Czech Republic’s first German jobs office opens for business

A German labor office has opened in the western Czech city of Plzeň, the first of its kind in this country

The signing of the agreement paving the way for the German jobs office | na serveru | aktuální zprávy The signing of the agreement paving the way for the German jobs office | foto: Česká pozice
The signing of the agreement paving the way for the German jobs office

The first German labor office in the Czech Republic has opened its doors in the western city of Plzeň in a bid to find Czechs to plug some of the holes in the country’s labor market.

The office opened on Wednesday to showcase jobs in the rich German region of Bavaria and give advice to potential jobseekers following a deal between regional labor offices in the two countries signed late last month. It will be open on the first three Wednesdays of every month.

The move comes a year after the German labor market was opened up to Czechs and other workers from Central Europe, as demanded by EU rules, in a move that Berlin had delayed for fear of a flood of cheap foreign workers. But Czechs have, according to surveys, been singularly unenthusiastic about seeking jobs in neighboring Germany in spite of the shortage of jobs in some sectors caused by the relatively prospering economy.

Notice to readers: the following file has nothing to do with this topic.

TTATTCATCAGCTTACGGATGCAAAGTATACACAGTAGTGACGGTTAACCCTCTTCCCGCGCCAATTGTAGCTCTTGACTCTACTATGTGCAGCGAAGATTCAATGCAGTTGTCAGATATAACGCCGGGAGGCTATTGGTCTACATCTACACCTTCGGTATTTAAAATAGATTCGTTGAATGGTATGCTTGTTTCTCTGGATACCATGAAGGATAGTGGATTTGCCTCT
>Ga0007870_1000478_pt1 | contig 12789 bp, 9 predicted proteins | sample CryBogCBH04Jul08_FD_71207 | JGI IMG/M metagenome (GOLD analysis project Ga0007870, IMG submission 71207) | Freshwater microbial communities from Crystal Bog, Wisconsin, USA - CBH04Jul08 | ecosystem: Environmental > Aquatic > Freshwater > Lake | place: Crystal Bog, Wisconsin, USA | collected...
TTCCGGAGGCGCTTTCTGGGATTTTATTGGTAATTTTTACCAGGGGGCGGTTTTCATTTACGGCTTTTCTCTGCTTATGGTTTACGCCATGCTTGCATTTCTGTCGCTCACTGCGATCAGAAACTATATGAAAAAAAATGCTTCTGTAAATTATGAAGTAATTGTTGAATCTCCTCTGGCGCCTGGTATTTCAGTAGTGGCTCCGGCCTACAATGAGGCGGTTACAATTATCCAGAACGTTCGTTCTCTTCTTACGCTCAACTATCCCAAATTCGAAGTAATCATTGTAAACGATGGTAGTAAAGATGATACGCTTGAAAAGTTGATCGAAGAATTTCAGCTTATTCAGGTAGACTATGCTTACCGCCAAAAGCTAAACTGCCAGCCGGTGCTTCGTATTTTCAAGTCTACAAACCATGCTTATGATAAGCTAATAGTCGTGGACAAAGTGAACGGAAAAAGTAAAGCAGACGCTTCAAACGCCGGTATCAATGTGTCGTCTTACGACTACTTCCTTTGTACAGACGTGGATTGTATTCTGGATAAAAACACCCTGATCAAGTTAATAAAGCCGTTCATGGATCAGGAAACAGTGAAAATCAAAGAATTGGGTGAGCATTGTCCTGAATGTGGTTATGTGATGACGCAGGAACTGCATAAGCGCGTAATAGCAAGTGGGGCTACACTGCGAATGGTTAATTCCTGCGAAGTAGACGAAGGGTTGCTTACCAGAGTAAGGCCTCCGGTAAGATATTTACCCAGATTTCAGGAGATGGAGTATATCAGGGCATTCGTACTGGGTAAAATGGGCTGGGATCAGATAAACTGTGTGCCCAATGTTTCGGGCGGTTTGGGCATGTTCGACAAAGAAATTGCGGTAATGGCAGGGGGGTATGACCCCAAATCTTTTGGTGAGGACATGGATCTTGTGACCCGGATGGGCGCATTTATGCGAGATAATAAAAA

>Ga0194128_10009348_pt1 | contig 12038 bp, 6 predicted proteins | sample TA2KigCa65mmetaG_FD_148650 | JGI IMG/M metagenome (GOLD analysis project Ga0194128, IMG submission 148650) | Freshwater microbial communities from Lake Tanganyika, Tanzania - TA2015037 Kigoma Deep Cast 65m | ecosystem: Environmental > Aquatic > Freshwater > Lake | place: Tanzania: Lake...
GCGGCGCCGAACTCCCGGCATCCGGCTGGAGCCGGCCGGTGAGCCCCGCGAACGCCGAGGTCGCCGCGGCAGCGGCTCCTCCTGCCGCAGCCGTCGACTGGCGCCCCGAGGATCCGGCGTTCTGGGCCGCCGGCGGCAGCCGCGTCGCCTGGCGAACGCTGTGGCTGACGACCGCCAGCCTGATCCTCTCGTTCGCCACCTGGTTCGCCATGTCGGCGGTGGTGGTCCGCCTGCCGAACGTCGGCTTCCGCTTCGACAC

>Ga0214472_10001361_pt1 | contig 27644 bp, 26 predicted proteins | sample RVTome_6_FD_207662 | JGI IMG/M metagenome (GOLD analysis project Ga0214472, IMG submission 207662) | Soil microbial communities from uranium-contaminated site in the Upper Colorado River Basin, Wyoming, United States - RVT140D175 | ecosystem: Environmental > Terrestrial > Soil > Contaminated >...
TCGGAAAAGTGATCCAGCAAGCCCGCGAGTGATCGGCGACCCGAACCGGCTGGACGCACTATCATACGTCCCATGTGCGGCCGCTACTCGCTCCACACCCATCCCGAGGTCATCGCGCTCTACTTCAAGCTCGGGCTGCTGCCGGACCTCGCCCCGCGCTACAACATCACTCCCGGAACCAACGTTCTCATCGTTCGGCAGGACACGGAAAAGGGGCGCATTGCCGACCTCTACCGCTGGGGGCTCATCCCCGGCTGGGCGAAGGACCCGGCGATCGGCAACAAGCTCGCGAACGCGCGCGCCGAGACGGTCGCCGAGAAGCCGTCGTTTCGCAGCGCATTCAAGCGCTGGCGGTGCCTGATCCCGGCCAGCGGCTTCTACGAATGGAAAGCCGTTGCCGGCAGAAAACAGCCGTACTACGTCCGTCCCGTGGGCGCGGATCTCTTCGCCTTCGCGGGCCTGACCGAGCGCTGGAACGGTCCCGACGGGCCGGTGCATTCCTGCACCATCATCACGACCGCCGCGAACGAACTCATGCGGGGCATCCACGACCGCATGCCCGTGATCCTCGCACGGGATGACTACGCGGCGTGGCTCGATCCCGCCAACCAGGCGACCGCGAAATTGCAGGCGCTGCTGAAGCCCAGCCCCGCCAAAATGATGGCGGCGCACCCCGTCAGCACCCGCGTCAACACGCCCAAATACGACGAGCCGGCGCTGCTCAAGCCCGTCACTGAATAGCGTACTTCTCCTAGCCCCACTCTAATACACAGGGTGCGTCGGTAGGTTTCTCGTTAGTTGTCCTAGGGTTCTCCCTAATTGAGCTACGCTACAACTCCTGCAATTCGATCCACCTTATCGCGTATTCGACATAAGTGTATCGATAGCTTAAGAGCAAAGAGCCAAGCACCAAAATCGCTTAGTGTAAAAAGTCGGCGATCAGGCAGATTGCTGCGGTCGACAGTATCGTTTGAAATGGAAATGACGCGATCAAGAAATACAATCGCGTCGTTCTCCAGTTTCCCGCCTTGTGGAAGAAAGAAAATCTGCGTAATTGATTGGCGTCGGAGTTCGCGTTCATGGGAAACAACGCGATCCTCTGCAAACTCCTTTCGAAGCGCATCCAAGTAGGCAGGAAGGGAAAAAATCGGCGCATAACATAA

The Plzeň labor office said Czechs were being sought in skilled technical-manual jobs such as welders, masons and bakers, with hotel work also offered in tourist regions such as the Bavarian Alps. Health workers and doctors are also being recruited.

Advice on finding jobs in Germany will be given by Weiden, Schwandorf and Deggendorf  job centers. “We already have a common economic area in the border region. It is therefore logical that we have a common labor market,” said Schwandorf’s labor office’s Joachim Ossmann at the signing of the cooperation agreement.

The Plzeň city region has a lot lower unemployment than in much of the country, standing at 5.9 percent compared with the Czech national average of 8.6 percent in 2011, but outlying towns have higher rates. Average German pay levels are at least twice as high as those in the Czech Republic.